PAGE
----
Japan Airlines Missed Flight Fee

JAL 787-800
JAL 787-800 Courtesy of JAL

A few weeks back, while traveling through Asia, I had the unfortunate luck of missing my Japan Airlines (JAL) flight from Bangkok to Tokyo. I missed the flight because I severely underestimated the traffic in the city of Bangkok. 100 minutes to travel 12 miles is a bit ridiculous.

Anyway, I made it to the airport 30 minutes prior to departure to find the JAL counter to be closed. Not only was it closed, there were not a single JAL representative to be found. It reminded me of the missed Avianca Airlines flight form last year.

I called Expedia because I booked the ticket through them. When I finally got through to an agent, my flight was taxiing. I asked to be rebooked on the next flight. The agent stated he would be able to do it, but I would incur a $250 USD change fee plus the difference in ticket price. The difference in price for the Bangkok to Tokyo segment was nearly $1500 USD. đŸ¤”

Thanks, but no thanks. I figured that I would price out a different ticket to Tokyo. While waiting for the new booking to be confirmed on Singapore Airlines, I checked my Citi account to ensure it was processing. It was during this that I found JAL had charged me $350 USD for missing the flight.

With the addition of this fee, my total charge would have been $2100 USD to rebook for Tokyo. đŸ˜‚Â I quickly disputed the charge through the Citi app. The reason for the dispute was because the goods or services were not rendered, therefore, the charge was invalid. Citi messaged me to say there was a temporary credit to my Prestige Card for the amount.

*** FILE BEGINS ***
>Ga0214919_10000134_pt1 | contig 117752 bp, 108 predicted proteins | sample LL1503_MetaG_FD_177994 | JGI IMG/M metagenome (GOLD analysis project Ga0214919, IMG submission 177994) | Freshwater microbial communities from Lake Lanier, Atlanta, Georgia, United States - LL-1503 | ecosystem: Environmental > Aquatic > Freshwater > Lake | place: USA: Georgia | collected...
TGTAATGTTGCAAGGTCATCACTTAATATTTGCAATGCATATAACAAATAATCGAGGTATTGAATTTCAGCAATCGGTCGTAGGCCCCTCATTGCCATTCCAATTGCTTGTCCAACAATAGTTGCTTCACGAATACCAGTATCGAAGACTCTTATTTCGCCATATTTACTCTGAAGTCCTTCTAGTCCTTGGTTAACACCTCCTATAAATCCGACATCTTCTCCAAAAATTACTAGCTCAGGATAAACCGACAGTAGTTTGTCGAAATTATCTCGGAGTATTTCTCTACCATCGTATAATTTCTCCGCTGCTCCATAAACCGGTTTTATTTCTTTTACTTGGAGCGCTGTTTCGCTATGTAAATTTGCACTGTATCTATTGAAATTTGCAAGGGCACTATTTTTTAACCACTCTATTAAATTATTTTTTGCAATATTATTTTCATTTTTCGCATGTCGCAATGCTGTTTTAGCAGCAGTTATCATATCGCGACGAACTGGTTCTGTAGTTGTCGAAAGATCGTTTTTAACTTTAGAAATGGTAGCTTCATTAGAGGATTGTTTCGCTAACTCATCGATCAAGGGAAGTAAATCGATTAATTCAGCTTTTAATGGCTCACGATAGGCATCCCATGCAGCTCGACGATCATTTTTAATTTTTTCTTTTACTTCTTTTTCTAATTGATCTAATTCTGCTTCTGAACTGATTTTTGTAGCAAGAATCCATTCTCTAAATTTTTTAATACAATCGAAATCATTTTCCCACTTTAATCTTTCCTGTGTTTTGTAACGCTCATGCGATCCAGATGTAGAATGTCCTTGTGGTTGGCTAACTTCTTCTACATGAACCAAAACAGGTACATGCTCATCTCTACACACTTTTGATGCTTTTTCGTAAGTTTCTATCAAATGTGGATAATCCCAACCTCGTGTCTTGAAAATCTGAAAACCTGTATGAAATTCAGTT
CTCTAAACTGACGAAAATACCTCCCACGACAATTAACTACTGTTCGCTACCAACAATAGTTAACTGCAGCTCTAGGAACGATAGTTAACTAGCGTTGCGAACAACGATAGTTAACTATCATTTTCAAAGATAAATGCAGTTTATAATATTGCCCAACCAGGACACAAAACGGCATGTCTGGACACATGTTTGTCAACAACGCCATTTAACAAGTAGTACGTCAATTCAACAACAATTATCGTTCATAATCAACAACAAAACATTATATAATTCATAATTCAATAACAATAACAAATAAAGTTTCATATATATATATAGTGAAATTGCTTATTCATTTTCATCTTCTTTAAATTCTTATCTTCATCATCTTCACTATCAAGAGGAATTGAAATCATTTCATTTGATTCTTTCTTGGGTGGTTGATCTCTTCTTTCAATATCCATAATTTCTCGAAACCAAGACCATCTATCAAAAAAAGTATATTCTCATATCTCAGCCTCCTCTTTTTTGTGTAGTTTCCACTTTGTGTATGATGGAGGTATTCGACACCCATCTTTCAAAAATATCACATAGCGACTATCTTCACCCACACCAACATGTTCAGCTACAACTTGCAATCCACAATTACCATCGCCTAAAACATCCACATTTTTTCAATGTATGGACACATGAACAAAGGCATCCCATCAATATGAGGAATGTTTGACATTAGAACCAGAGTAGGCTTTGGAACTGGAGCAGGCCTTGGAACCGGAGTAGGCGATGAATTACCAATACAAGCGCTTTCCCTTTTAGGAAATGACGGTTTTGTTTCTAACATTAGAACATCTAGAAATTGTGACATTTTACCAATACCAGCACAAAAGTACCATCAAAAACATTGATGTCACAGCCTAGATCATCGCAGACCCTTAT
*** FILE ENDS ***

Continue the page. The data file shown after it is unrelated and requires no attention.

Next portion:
A few weeks after the incident, I received an email from Citi stating that the charge was invalid and the $350 USD credit to my card would become permanent. Thanks.

I get it, I missed the flight. To charge someone for missing a flight, is something I had not experienced until that day. This is a bit over the top, in my opinion. The airline already had the remainder of the money I spent on the ticket for the segments to Tokyo and Dallas, why did they feel the need to take more money? Either way, thanks to Citi for coming through in the clutch.

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